– Caribbean jurist project
While backlog reduction has been identified as the top priority in judicial reform, a number of mechanisms must also be implemented to aid in the process.
Among these mechanisms is the use for appropriate information and communication technologies (ICT) which is critical to many other reform initiatives that should be undertaken. According to information posted on the Caribbean Jurist Project website, ICT has been identified as a key element in service transformation, enabling new rules, and the case management process.
In keeping with the objective of reducing the backlog and delivering judgments in an efficient and timely manner, many regional judiciaries use the Judicial Enforcement Management System (JEMS) to varying degrees for their IT needs.
JEMS is an integrated case management software that that offers highly customizable, flexible case management, optionally enhanced with technologies such as web interfaces, IVR telephone systems, imaging, and eFiling.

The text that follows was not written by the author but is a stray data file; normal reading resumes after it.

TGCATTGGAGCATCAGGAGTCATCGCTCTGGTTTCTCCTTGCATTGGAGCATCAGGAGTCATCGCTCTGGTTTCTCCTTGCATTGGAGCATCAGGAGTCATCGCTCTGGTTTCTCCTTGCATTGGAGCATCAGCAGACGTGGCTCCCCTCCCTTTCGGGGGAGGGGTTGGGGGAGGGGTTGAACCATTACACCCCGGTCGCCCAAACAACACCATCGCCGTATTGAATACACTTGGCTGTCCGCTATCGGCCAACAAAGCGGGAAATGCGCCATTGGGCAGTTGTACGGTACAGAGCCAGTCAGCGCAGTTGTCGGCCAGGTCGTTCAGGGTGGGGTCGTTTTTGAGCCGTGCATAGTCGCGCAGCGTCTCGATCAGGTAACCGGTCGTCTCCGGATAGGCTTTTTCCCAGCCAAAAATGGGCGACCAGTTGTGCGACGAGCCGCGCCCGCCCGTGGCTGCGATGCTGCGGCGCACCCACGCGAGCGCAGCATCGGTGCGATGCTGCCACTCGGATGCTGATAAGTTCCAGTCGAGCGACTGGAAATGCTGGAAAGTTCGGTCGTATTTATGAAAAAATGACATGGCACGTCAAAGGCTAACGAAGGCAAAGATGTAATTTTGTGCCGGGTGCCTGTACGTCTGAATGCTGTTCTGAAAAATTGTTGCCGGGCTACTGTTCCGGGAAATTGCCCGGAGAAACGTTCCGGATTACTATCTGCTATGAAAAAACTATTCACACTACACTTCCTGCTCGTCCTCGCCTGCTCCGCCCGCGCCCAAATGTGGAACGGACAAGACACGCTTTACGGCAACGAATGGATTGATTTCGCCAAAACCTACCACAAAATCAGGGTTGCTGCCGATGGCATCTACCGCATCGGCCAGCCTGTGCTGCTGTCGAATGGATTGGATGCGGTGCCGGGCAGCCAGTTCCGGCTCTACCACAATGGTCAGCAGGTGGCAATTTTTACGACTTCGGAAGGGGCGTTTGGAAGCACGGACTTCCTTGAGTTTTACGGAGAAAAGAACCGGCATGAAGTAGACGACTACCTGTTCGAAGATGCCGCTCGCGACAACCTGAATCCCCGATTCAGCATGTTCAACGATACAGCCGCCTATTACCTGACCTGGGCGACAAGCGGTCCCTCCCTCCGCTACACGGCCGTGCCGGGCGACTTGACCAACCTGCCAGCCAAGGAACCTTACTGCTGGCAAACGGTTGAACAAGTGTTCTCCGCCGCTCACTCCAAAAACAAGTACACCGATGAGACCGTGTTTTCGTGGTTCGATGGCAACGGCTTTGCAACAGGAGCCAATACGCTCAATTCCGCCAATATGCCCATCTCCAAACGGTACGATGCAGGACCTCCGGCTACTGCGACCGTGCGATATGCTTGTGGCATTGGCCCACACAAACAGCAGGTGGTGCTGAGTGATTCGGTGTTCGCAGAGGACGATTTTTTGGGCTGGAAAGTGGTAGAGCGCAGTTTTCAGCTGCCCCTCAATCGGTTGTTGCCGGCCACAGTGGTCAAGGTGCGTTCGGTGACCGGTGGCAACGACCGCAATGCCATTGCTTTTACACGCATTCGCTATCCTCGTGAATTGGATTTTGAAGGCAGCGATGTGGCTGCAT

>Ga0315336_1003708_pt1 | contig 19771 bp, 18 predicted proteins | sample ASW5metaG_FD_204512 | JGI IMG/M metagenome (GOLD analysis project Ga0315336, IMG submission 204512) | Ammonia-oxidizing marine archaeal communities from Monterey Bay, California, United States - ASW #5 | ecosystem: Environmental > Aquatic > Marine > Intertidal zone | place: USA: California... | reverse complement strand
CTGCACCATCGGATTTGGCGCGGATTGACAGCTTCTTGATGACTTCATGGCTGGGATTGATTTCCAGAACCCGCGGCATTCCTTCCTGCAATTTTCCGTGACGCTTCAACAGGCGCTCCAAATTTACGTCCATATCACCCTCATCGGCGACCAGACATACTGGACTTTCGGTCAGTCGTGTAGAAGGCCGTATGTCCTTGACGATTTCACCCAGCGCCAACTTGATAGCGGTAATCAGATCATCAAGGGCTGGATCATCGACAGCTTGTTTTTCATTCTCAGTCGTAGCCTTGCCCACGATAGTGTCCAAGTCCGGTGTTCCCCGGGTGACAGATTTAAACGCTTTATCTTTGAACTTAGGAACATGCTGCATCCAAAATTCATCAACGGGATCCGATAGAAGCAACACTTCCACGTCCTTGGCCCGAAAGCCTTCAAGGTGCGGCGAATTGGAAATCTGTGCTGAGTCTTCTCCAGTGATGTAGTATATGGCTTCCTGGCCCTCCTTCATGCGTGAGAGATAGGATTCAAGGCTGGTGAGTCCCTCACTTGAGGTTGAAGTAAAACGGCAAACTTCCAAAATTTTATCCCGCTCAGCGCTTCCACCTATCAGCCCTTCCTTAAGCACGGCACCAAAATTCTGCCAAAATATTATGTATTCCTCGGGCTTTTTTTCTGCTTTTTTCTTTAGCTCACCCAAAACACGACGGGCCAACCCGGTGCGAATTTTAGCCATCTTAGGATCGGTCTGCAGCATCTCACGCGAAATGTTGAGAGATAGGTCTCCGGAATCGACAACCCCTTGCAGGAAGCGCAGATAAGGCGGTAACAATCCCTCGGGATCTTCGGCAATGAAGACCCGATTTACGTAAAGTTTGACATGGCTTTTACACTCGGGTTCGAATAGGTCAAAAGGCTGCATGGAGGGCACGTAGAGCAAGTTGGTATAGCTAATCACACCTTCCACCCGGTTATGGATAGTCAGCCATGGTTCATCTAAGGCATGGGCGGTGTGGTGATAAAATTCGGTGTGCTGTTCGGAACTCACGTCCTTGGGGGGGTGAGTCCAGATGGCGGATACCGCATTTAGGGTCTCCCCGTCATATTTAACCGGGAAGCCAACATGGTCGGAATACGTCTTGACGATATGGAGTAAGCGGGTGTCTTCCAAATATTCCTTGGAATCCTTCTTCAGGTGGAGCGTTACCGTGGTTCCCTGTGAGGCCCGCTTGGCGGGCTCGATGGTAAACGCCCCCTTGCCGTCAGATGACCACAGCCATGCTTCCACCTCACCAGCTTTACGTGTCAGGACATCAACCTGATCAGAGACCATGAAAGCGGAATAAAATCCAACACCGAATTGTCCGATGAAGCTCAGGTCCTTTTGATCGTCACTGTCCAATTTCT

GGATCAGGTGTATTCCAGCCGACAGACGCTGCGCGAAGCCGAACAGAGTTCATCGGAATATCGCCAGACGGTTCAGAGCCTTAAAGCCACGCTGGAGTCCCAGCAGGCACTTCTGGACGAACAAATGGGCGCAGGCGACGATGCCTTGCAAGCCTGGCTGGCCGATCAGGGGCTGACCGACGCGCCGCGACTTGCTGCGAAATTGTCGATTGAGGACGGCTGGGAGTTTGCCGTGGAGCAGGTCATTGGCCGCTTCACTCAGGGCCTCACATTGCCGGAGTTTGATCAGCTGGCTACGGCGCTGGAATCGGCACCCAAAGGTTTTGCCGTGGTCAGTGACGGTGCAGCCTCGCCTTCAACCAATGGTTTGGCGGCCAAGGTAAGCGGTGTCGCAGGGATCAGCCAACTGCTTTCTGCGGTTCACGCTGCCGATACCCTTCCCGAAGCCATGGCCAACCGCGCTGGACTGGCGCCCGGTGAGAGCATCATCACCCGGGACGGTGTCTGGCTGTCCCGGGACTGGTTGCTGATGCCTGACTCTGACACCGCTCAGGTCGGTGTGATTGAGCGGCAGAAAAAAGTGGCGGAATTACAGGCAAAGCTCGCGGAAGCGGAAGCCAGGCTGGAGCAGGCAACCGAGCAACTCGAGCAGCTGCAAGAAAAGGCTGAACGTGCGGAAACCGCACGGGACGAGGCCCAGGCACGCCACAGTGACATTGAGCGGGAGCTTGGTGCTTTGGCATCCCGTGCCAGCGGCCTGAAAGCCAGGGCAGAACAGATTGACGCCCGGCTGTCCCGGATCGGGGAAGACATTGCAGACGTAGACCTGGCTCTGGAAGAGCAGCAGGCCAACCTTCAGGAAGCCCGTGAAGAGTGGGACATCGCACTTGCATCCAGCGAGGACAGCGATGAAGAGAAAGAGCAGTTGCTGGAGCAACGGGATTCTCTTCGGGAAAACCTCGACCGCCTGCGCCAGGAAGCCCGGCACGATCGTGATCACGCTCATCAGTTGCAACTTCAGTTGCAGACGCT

However it was noted that many issues have been identified with this system including the cost of software licenses, support for the product and the inability of the system to address all of the needs.
Yet this component is touted as a regional IT system that can be used by all of the Courts or as many that wish to use it. The component deals primarily with software systems development and, implementation; however hardware and other infrastructure requirements can be sourced where necessary.
The functional requirements of the system depend critically on outputs from other components of the project including performance standards and statistical requirements.
Outside of the systems development, other key subcomponents include training and the development of an organizational structure.
Additionally, Registrars and Chief Justices are expected to sign-off on functional requirement specifications. Court administration staff and judicial officers are required to be intimately involved in development of functional specifications.
According to the information, the ultimate beneficiaries would be users of the court system who can expect more efficient and quality services.”
Other beneficiaries would include court staff, court administrators and judicial officers who would have access to efficient technologies, timely access to quality information both about cases and about performance.
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